When choosing a candidate for the three available seats open on the Middlebury Board of Selectmen, voters might ponder what individual qualities are most effective in that role: In our mind, strong leadership skills, a rational approach to problem-solving, and working well as a team are three of the more important strengths a candidate must have to be effective.
Voters should also consider what tasks lie before the selectboard in the immediate future. Here are a few that top that list: following through on the public’s decision on the town municipal building and recreation center; shepherding the Agency of Transportation’s work on Merchants Row and Main Street as the railway underpasses are reconstructed and a tunnel is placed over the railway at Triangle Park; monitoring and creating opportunities for pedestrian and vehicular access to the Marble Works Business District from Main Street when the old Lazarus building is razed this spring/summer; monitoring and bolstering the town’s economic development efforts with Middlebury’s Economic Development guru Jamie Gaucher; continuing work with Middlebury College to create a town park (if that bond is approved) and working with the UD-3 board to build the new recreation facility and make it work well with the UD-3 school district.
And those tasks are just the big-ticket items that require a sharp focus on project completion. There’s also the need to scrutinize budgets and spending, plan for the future, and be ready and able to respond decisively to opportunities as they come along.
To that end, two candidates among the eight demonstrate exceptional leadership, problem-solving and team-building skills and who have demonstrated an ability to make forward-thinking decisions in a collaborative manner: incumbent Dean George and Brian Carpenter.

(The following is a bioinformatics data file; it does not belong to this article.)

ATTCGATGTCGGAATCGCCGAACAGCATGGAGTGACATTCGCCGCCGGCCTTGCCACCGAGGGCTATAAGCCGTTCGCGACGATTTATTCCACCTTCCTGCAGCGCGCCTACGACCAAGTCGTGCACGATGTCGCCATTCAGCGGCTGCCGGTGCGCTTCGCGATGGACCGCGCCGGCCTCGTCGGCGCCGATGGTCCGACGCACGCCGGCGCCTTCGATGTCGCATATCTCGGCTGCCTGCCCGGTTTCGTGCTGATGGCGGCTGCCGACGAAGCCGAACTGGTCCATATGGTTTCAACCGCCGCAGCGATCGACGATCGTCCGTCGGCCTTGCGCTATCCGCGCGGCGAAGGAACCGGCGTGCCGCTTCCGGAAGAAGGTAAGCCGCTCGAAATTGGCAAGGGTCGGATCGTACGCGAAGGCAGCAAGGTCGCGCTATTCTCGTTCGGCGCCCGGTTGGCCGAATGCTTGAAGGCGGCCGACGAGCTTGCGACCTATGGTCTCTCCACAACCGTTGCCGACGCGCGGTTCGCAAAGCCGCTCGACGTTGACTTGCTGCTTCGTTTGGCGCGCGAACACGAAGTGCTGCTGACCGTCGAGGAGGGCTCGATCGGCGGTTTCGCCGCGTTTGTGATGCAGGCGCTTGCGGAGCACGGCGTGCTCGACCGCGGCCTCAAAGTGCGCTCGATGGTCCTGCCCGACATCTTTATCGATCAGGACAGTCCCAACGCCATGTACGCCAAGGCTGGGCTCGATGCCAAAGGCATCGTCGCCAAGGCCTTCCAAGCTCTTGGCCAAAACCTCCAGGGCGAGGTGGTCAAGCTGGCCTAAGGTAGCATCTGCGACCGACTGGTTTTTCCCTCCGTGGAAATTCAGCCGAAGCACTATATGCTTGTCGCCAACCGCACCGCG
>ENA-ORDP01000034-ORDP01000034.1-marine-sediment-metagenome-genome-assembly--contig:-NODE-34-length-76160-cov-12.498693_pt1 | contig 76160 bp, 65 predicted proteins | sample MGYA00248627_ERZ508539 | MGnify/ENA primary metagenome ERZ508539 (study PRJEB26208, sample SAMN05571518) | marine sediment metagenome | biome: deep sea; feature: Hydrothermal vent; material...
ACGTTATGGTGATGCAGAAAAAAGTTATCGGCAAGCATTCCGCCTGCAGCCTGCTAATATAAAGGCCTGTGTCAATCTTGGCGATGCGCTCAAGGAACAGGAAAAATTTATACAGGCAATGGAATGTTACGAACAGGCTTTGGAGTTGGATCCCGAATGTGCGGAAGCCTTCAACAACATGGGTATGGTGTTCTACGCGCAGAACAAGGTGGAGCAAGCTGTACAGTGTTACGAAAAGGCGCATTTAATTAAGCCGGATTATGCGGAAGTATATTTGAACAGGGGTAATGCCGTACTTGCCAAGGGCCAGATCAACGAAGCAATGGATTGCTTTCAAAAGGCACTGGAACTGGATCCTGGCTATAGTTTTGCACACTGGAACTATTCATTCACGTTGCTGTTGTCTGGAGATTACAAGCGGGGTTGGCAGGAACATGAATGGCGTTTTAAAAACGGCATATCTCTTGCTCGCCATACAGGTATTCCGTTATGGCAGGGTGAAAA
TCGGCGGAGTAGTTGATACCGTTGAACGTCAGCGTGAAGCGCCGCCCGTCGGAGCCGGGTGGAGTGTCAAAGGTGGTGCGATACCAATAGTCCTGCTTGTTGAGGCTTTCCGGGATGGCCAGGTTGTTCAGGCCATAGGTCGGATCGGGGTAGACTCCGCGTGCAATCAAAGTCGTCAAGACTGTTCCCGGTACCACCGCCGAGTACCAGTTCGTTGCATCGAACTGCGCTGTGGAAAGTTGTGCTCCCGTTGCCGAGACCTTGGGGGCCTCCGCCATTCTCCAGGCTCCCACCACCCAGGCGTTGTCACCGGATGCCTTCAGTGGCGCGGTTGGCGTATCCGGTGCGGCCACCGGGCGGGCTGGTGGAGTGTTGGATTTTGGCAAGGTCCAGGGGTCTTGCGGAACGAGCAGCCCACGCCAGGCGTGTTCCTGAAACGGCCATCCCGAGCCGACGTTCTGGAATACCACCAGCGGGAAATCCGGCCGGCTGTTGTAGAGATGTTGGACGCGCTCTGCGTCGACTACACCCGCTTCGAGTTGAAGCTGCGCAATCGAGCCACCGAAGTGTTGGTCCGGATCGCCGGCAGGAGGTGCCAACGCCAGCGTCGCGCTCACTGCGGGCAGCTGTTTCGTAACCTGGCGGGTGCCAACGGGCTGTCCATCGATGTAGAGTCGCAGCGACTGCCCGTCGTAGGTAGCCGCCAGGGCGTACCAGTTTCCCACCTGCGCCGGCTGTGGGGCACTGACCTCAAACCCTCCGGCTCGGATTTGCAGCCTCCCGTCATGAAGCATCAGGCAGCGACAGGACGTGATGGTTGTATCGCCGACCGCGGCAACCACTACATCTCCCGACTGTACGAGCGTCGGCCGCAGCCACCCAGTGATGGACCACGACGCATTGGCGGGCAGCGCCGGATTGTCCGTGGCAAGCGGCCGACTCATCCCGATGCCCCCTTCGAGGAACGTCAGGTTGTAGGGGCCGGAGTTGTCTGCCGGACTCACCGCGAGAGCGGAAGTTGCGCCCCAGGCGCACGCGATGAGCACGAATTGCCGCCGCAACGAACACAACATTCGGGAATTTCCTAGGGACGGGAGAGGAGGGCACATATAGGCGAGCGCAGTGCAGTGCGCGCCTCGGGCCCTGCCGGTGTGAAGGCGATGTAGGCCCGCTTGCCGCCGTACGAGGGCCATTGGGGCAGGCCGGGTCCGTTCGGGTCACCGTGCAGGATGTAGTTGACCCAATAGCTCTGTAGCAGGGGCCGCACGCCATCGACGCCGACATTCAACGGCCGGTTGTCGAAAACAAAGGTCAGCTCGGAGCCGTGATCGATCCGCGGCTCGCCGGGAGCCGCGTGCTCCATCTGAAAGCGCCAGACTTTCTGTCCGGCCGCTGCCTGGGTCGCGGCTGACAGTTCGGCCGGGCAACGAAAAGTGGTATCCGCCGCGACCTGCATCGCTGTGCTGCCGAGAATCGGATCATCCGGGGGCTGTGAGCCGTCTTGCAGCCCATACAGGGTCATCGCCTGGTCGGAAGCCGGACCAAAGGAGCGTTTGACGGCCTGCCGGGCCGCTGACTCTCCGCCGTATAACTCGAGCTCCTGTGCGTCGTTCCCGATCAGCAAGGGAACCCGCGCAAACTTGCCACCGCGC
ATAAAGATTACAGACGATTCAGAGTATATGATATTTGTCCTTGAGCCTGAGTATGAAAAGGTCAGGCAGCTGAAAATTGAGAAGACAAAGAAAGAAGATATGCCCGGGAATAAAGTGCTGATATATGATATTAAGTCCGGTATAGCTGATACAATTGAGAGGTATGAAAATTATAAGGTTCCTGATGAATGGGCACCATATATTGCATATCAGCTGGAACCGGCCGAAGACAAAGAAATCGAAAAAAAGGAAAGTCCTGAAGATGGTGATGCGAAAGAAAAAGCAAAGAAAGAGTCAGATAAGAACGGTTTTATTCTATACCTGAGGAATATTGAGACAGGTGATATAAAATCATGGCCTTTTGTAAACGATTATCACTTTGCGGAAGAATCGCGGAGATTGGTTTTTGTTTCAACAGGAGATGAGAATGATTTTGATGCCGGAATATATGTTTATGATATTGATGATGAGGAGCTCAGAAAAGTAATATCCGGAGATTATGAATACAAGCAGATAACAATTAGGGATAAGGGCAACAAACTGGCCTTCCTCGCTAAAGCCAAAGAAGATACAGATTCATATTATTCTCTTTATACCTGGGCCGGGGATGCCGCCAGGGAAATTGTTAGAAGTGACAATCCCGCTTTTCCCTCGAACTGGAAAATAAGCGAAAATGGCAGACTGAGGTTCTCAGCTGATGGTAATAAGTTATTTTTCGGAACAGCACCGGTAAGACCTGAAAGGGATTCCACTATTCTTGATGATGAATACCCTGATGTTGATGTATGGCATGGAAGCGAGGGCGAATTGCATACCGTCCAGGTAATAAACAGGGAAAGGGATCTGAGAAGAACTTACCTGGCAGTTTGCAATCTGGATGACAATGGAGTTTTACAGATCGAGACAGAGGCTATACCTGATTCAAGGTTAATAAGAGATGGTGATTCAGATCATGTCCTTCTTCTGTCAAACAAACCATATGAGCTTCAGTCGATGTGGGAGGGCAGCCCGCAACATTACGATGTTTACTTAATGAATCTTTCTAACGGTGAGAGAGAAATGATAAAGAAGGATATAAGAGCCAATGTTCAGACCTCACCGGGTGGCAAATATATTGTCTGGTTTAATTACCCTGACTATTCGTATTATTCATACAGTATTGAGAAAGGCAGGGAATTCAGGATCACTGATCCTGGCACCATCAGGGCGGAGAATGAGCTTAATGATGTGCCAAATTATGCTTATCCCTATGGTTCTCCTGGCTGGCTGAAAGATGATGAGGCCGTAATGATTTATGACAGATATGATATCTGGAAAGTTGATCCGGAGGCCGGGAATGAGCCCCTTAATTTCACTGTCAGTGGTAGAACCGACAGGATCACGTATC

George, who is running for the one-year term, is currently the selectboard chairman and has done an outstanding job in difficult times. Throughout contentious hearings and meetings, he has remained remarkably good-natured, calm and rational — the sure mark of a diplomat and leader confident that their work has been in the best interests of the community.
His experience on the selectboard over the past several years also gives him the context to consider issues from a historical perspective and help lead the board with that thread of continuity. Such experience is an invaluable asset to the town and we can only hope his re-election will provide the steady hand so desperately needed as the town launches into a couple years of significant transformation.
Carpenter, who currently holds the position of Brigadier General in the Vermont Army National Guard and has spent a 30-year career in the Army, is one of six candidates seeking one of two three-year seats. He is also a Middlebury businessman who has helped Champlain Valley Equipment, a family firm, expand throughout northern Vermont over the past 20 years. In those positions he has demonstrated a unique ability to lead, take command of situations and build highly effective teams to accomplish the task at hand.